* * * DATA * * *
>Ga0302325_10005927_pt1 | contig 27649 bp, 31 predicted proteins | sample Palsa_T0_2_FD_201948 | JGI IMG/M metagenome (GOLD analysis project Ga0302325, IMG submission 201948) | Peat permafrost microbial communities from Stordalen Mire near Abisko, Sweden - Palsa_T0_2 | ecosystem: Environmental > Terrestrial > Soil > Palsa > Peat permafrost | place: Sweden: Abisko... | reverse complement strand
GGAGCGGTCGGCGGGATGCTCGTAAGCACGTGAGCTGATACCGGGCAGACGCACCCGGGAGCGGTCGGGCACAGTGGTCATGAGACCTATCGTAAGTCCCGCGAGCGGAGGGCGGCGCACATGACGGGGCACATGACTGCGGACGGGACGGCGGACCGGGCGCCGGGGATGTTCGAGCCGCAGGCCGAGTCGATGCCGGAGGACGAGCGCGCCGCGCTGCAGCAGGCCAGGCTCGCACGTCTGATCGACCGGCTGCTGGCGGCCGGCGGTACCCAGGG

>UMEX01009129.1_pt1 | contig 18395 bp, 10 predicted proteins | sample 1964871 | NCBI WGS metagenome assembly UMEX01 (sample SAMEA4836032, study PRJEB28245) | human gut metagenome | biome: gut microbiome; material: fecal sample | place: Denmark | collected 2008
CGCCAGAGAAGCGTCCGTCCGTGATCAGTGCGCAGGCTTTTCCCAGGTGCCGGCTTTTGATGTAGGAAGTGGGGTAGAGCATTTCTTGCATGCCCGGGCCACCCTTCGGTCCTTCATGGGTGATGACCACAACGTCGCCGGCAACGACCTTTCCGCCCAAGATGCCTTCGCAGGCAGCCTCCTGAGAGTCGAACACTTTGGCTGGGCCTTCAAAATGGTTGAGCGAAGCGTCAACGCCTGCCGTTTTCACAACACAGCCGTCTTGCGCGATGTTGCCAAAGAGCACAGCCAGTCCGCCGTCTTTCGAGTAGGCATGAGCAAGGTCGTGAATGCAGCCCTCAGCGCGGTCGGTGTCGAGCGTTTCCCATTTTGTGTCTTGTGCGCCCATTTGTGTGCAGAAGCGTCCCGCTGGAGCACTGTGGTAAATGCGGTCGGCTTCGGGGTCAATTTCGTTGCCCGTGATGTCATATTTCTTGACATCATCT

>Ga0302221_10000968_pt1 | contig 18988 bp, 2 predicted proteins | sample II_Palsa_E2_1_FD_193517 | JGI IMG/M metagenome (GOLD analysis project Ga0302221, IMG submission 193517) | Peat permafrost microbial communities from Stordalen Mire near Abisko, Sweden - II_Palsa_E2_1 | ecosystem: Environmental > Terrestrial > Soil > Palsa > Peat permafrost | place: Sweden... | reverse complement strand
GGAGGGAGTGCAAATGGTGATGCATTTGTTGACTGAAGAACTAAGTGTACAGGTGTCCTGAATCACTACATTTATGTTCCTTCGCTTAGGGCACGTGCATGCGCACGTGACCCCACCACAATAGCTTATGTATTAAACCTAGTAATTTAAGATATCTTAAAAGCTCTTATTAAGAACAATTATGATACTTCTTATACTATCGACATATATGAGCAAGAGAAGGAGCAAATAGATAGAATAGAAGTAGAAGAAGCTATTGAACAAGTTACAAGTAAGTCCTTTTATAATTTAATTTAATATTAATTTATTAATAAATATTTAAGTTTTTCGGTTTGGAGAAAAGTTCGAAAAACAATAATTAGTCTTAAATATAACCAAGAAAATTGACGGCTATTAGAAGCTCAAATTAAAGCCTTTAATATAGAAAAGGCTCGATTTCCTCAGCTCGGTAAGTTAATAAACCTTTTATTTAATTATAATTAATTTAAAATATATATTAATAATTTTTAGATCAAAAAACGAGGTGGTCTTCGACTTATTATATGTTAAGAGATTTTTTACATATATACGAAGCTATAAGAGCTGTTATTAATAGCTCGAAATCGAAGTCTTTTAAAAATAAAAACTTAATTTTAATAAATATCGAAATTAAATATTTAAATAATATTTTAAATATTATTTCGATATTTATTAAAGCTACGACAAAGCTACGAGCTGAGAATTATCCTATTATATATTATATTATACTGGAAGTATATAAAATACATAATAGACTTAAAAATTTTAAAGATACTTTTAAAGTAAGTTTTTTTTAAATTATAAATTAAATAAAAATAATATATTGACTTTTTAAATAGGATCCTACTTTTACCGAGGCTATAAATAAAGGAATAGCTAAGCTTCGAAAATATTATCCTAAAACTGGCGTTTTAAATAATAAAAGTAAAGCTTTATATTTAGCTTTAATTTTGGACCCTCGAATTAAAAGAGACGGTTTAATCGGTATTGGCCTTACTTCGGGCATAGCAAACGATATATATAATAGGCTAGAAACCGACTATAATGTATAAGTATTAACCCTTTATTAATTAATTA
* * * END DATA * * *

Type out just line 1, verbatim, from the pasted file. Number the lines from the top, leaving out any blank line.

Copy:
>Ga0302325_10005927_pt1 | contig 27649 bp, 31 predicted proteins | sample Palsa_T0_2_FD_201948 | JGI IMG/M metagenome (GOLD analysis project Ga0302325, IMG submission 201948) | Peat permafrost microbial communities from Stordalen Mire near Abisko, Sweden - Palsa_T0_2 | ecosystem: Environmental > Terrestrial > Soil > Palsa > Peat permafrost | place: Sweden: Abisko... | reverse complement strand